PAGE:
Dictionary > English Dictionary > Definition, synonym and antonym of wont
Meaning of wont by Wiktionary Dictionary

wont


    Pronunciation

    • enPR: wŏnt or wōnt, IPA: /wɒnt/ or /wəʊnt/, X-SAMPA: /wQnt/ or /w@Unt/
    • Rhymes: -əʊnt

    Etymology 1

    Origin uncertain: apparently a conflation of wone and wont ( participle adjective, below ) .

    Noun

    wont ( usually uncountable; plural: wonts )

    1. One’s habitual way of doing things, practice, custom .
      He awoke at the crack of dawn, as was his wont .

    Etymology 2

    Old English ġewunod, past participle of ġewunian .

    Adjective

    wont ( not comparable )

    1. ( archaic ) Accustomed or used ( to or with a thing ).
    2. ( designating habitual behaviour ) Accustomed, apt ( to doing something ) .
      He is wont to complain loudly about his job .
      Like a 60-yard Percy Harvin touchdown run or a Joe Haden interception return, Urban Meyer’s jaw-dropping resignation Saturday was, as he’s wont to say, “a game-changer.” — Sunday December 27, 2009, Stewart Mandel, INSIDE COLLEGE FOOTBALL, Meyer’s shocking resignation rocks college coaching landscape
    See also

    Verb

    wont ( third-person singular simple present wonts present participle wonting, simple past and past participle wonted )

    1. ( transitive, archaic ) To make ( someone ) used to; to accustom .
    2. ( intransitive, archaic ) To be accustomed.

    Anagrams


    wo'n't

    By Wiktionary ( 2010/11/23 00:26 UTC Version )

    Etymology 1

    Abbreviation of woll + not

    短縮形

    wo'n't

    1. ( archaic ) Alternative spelling of won't.

    Etymology 2

    Abbreviation of would + not

    短縮形

    wo'n't

    1. ( archaic ) Alternative spelling of wouldn't .

    Anagrams


    won't

    By Wiktionary ( 2011/10/07 19:58 UTC Version )

    Alternative forms

    Etymology

    Abbreviation of wollnot or woll + not, negations of archaic form of will .

    Pronunciation

    • ( RP ) enPR: wōnt, IPA: /wəʊnt/, SAMPA: /w@Unt/
    • ( GenAm ) enPR: wōnt, IPA: /woʊnt/, SAMPA: /woUnt/

    短縮形

    won't

    1. will not; used to indicate a future non-occurring action .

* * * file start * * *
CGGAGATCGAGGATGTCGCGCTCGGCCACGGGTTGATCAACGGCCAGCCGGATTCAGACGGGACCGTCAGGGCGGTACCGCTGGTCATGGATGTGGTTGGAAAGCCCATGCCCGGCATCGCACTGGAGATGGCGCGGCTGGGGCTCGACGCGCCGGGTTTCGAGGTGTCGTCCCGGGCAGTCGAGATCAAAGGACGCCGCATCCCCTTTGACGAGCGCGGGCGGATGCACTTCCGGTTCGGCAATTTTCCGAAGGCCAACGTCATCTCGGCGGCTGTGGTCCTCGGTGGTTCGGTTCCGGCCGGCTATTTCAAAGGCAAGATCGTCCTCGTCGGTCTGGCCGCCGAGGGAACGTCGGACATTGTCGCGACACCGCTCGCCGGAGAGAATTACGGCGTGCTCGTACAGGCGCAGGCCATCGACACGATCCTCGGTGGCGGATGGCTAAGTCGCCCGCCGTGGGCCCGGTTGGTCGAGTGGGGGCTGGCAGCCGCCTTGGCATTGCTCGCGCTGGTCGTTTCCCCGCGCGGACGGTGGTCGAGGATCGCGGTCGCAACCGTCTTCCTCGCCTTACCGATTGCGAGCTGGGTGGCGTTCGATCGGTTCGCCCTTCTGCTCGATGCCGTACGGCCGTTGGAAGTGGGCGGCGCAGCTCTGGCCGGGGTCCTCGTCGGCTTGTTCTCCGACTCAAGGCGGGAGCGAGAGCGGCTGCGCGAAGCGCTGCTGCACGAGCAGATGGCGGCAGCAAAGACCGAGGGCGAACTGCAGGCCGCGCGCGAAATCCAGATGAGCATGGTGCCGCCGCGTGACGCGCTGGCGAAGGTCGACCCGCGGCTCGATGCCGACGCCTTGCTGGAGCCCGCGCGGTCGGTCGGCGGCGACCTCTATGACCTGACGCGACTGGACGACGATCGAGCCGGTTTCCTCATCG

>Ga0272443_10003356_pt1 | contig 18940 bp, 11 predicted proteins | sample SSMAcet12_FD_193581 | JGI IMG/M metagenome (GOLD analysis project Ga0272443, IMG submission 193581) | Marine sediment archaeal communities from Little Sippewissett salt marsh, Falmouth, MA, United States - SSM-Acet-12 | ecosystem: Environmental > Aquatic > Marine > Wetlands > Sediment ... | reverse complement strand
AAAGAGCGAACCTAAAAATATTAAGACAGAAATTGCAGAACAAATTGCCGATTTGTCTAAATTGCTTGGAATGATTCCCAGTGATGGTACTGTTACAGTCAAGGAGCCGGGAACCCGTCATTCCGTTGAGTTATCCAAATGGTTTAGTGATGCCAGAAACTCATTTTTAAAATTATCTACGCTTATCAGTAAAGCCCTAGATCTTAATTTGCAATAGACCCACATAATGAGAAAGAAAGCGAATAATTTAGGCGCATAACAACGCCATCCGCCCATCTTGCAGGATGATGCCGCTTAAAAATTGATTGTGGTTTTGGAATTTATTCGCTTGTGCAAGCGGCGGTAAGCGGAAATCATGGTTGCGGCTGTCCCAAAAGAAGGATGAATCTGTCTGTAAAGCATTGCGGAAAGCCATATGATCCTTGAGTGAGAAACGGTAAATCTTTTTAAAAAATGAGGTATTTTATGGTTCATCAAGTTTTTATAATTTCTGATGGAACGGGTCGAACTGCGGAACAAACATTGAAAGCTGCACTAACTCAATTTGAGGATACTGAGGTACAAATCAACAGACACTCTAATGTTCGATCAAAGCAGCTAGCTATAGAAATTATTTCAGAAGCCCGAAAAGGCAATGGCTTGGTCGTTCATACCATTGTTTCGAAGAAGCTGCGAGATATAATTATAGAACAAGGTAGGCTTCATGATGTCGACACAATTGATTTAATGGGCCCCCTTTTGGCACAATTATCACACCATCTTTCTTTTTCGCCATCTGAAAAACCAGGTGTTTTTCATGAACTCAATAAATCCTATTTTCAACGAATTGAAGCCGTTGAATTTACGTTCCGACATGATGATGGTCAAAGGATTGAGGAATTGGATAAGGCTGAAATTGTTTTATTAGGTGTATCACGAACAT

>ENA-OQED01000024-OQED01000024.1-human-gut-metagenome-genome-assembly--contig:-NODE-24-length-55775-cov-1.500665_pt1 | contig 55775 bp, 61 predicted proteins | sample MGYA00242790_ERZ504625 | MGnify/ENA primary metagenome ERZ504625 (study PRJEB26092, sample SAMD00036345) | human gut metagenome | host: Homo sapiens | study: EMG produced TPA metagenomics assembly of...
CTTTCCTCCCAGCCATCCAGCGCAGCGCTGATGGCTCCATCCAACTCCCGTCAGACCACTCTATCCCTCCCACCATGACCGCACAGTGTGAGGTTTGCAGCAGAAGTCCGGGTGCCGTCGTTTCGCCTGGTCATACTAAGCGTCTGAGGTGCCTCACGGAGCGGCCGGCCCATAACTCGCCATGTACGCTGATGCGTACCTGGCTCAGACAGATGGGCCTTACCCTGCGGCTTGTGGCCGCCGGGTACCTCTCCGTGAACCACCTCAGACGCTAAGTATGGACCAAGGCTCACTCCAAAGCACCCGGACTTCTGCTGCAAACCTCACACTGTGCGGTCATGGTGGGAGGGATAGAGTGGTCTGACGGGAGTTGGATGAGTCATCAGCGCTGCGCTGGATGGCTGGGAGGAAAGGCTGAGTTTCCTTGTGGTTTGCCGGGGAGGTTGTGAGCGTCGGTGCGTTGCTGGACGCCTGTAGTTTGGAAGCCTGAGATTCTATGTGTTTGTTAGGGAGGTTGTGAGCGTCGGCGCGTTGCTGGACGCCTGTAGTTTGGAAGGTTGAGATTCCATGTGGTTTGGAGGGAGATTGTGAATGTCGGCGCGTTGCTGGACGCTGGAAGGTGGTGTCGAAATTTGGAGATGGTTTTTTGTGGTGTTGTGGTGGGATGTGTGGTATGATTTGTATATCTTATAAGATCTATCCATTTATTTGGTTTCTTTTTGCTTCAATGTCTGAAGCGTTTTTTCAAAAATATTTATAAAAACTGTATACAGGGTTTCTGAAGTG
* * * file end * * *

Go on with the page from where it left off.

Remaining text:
Sam won't be doing any work this afternoon .

    Synonyms

    • ( will not ): ( archaic ) willn't, wo'n't, wonnot

    See also

    • Appendix:English tag questions

    Statistics

    Anagrams



Explanation of wont by Wordnet Dictionary

wont


    Noun
    1. an established custom



    Definition of wont by GCIDE Dictionary

    wont


    1. Wont a. [For woned, p. p. of won, wone, to dwell, AS. wunian; akin to D. wonen, OS. wunn, OHG, wonn, G. wohnen, and AS. wund, gewuna, custom, habit; orig. probably, to take pleasure; cf. Icel. una to dwell, to enjoy, Goth. wunan to rejoice ( in unwunands sad ); and akin to Skr. van to like, to wish. Cf. Wean, Win.] Using or doing customarily; accustomed; habituated; used. “As he was wont to go.” Chaucer.

      If the ox were wont to push with his horn. Ex. xxi. 29.

    2. Wont, n. Custom; habit; use; usage.

      They are . . . to be called out to their military motions, under sky or covert, according to the season, as was the Roman wont. Milton.

      From childly wont and ancient use. Cowper.

    3. Wont, v. i. [imp. Wont, p. p. Wont, or Wonted; p. pr. & vb. n. Wonting.] To be accustomed or habituated; to be used.

      A yearly solemn feast she wont to make. Spenser.

    4. Wont, v. i. [imp. Wont, p. p. Wont, or Wonted; p. pr. & vb. n. Wonting.] To be accustomed or habituated; to be used.

      A yearly solemn feast she wont to make. Spenser.

    5. Wont, v. i. [imp. Wont, p. p. Wont, or Wonted; p. pr. & vb. n. Wonting.] To be accustomed or habituated; to be used.

      A yearly solemn feast she wont to make. Spenser.

    6. Wont, v. t. To accustom; -- used reflexively.